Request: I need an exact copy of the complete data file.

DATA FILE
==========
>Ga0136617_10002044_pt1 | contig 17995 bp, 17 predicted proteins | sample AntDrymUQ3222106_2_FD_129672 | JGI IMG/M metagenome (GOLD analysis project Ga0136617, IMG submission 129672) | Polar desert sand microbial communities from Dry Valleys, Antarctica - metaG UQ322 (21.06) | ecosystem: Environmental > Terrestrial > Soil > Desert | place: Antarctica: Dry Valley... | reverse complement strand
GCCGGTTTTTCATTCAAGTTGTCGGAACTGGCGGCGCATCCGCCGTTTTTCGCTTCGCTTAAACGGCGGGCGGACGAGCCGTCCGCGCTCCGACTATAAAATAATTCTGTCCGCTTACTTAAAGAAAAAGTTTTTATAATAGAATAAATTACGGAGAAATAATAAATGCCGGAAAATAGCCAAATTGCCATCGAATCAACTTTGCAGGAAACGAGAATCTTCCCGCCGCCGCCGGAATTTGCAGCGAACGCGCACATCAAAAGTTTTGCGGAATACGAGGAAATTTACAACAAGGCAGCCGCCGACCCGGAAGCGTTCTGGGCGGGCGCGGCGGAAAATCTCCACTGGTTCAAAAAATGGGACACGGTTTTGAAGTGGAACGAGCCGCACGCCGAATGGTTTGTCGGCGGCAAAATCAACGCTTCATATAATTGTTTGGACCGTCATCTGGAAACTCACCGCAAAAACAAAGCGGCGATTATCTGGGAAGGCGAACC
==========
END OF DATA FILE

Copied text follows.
>Ga0136617_10002044_pt1 | contig 17995 bp, 17 predicted proteins | sample AntDrymUQ3222106_2_FD_129672 | JGI IMG/M metagenome (GOLD analysis project Ga0136617, IMG submission 129672) | Polar desert sand microbial communities from Dry Valleys, Antarctica - metaG UQ322 (21.06) | ecosystem: Environmental > Terrestrial > Soil > Desert | place: Antarctica: Dry Valley... | reverse complement strand
GCCGGTTTTTCATTCAAGTTGTCGGAACTGGCGGCGCATCCGCCGTTTTTCGCTTCGCTTAAACGGCGGGCGGACGAGCCGTCCGCGCTCCGACTATAAAATAATTCTGTCCGCTTACTTAAAGAAAAAGTTTTTATAATAGAATAAATTACGGAGAAATAATAAATGCCGGAAAATAGCCAAATTGCCATCGAATCAACTTTGCAGGAAACGAGAATCTTCCCGCCGCCGCCGGAATTTGCAGCGAACGCGCACATCAAAAGTTTTGCGGAATACGAGGAAATTTACAACAAGGCAGCCGCCGACCCGGAAGCGTTCTGGGCGGGCGCGGCGGAAAATCTCCACTGGTTCAAAAAATGGGACACGGTTTTGAAGTGGAACGAGCCGCACGCCGAATGGTTTGTCGGCGGCAAAATCAACGCTTCATATAATTGTTTGGACCGTCATCTGGAAACTCACCGCAAAAACAAAGCGGCGATTATCTGGGAAGGCGAACC